The risk of nuclear extermination is real, especially at times of revved-up tensions between the U.S. and Russia, when a political miscalculation or a technical mistake could prove disastrous, a danger that pushed the two sides to the brink of war in 1983, as ex-CIA analyst Melvin A. Goodman recalls.
From the Archive: To understand why many right-wingers are so defensive about offensive U.S. acts, even waterboarding and anal rape, you must look back to the Reagan years when “moral equivalence” became an accusation against applying universal standards to the U.S., as Robert Parry wrote last March about Ukraine.
The passing of former Soviet Foreign Minister Eduard Shevardnadze has roused praise from the West – though opinions are mixed among the people he served – but one point missing in the obits was the U.S. promise made to him (and broken) not to exploit Moscow’s retreat, ex-CIA analyst Ray McGovern writes.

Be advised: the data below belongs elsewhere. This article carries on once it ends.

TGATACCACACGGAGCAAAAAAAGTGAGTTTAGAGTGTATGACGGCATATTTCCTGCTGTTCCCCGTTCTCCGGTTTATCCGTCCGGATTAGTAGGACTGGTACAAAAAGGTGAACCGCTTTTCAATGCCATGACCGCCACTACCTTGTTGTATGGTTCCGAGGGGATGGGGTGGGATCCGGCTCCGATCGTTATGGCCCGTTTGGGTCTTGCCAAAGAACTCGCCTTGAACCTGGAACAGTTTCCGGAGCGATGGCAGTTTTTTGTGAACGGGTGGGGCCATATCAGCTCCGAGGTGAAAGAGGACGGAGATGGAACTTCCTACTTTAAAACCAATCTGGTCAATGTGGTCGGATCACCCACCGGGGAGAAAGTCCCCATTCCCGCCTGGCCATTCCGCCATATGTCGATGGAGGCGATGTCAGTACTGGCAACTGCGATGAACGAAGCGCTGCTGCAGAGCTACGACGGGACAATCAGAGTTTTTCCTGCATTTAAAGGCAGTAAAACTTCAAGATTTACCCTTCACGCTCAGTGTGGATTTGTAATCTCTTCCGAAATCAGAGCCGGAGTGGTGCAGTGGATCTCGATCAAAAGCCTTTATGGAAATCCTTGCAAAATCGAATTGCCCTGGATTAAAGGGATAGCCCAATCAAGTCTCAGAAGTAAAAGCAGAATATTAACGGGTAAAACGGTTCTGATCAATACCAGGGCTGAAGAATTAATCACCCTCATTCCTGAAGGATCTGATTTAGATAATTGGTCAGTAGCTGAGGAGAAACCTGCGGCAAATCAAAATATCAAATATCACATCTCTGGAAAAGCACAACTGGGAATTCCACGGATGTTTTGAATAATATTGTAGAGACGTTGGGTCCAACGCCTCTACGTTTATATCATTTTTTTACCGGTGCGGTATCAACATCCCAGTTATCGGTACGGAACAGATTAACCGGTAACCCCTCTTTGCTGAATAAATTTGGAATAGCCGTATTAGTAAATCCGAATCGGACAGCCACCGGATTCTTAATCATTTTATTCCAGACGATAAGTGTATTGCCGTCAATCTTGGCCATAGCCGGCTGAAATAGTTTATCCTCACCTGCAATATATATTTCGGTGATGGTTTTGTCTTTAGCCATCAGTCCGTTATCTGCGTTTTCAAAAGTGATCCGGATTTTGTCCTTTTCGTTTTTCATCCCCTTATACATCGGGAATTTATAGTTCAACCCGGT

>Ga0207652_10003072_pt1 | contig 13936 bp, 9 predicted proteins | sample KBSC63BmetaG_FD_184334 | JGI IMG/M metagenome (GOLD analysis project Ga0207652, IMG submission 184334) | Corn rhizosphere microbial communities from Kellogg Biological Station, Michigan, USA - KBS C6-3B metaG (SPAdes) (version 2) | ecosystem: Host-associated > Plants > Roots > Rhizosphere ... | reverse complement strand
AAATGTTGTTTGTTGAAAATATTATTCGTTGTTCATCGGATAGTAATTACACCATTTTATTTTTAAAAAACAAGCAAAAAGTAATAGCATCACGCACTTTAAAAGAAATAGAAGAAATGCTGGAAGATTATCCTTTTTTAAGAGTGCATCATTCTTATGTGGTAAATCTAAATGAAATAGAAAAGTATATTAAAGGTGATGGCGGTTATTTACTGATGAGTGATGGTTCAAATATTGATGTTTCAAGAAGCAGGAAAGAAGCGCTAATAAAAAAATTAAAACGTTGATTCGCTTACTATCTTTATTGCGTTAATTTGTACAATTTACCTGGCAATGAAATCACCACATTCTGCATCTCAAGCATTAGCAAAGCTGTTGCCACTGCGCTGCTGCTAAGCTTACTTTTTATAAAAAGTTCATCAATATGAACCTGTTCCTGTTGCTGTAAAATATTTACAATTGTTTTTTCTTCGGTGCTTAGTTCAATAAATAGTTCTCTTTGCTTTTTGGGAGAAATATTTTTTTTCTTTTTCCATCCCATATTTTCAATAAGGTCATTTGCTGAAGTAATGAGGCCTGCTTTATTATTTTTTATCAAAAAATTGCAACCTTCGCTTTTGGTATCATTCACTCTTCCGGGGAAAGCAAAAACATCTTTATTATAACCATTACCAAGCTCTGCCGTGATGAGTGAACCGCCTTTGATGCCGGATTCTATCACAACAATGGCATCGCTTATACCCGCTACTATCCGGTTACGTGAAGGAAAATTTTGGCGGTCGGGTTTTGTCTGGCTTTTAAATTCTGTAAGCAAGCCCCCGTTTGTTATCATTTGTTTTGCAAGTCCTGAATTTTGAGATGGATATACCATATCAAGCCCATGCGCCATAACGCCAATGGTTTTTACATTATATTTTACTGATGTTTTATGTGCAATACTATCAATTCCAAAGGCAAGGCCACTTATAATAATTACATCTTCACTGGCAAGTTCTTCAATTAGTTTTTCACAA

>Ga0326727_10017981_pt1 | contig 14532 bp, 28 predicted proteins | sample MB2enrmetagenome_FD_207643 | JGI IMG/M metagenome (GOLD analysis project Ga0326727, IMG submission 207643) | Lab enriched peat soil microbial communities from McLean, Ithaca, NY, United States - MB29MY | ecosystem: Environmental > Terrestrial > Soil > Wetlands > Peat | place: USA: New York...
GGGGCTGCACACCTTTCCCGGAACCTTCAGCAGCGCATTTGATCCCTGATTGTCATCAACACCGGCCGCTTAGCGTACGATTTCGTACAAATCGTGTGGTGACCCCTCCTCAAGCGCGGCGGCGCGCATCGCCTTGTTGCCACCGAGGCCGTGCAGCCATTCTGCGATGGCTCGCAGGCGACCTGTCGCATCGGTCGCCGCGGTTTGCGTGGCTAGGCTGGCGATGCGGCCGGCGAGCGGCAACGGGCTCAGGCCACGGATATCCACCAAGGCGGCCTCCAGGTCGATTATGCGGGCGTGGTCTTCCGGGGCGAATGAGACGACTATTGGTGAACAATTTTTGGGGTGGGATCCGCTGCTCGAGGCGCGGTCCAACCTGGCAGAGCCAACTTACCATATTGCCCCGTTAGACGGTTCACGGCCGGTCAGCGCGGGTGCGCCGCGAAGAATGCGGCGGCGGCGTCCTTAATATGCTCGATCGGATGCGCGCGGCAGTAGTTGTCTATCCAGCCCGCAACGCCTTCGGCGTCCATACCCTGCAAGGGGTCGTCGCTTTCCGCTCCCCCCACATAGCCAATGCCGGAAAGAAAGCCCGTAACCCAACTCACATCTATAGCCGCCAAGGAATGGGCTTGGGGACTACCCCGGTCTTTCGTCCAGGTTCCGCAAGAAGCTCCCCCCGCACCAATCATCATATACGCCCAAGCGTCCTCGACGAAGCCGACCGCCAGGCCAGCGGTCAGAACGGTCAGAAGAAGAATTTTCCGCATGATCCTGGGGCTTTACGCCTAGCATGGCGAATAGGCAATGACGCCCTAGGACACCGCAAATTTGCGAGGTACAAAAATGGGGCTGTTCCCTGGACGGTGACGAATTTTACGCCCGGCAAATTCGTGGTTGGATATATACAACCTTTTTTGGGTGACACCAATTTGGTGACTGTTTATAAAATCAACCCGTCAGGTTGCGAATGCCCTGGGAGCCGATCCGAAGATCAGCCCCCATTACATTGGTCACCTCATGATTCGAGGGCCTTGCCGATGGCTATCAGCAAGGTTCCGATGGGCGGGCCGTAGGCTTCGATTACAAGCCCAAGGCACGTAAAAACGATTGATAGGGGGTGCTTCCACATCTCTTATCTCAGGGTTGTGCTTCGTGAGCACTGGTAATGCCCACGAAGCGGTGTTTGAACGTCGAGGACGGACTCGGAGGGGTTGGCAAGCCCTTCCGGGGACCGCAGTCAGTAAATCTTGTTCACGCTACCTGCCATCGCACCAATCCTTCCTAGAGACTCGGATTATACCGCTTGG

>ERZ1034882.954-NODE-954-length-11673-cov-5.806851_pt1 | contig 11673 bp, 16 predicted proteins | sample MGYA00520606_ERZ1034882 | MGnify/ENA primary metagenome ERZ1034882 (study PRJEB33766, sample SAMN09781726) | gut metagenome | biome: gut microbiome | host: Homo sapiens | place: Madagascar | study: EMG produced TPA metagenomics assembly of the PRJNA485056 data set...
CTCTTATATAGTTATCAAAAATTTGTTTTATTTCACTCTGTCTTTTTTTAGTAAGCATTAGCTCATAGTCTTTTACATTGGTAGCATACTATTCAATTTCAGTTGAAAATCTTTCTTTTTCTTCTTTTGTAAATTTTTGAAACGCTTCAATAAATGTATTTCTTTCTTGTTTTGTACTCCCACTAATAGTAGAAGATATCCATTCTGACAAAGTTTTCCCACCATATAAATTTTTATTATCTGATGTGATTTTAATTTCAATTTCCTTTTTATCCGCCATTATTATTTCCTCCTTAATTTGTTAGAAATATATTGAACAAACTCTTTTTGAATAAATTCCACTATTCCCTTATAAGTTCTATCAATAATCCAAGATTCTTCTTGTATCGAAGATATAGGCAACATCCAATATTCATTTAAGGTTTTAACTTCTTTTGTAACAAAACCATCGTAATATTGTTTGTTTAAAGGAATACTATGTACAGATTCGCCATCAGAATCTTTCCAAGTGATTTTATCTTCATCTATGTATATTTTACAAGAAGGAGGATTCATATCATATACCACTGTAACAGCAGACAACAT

Richard Nixon and Henry Kissinger operated in an amoral world where they traded lives and principles for power. But their cold “realism” enabled them to function more effectively in foreign policy than many of their successors who let passions and politics color their thinking, as ex-CIA analyst Paul R. Pillar explains.
Neocons and other war hawks criticized President Obama for not launching a military assault on Syria, but his decision to apply coercive diplomacy instead fits with many other U.S. precedents and showed a much defter touch than heavy-handed tactics used by Henry Kissinger, writes ex-CIA analyst Melvin A. Goodman.
Exclusive: A half century ago, President Eisenhower warned the American people about the “unwarranted influence” of a Military-Industrial Complex, but that influence still managed to pervade U.S. politics and policies. In a new book, ex-CIA analyst Melvin A. Goodman takes stock of those changes, Robert Parry reports.
American politicians like to show how tough they are by citing some disagreeable behavior by a disdained government and sponsoring sanctions legislation to punish that country. However, politics also make such laws hard to repeal even as circumstances change, ex-CIA analyst Paul R. Pillar notes.
Exclusive: Despite what Official Washington thinks it knows, the real error on Afghan policy after the Soviets left in 1989 was not the abrupt cutoff of U.S. aid but nearly the opposite, continued CIA support for the Islamist mujahedeen and rejection of peace overtures from Moscow, writes Robert Parry.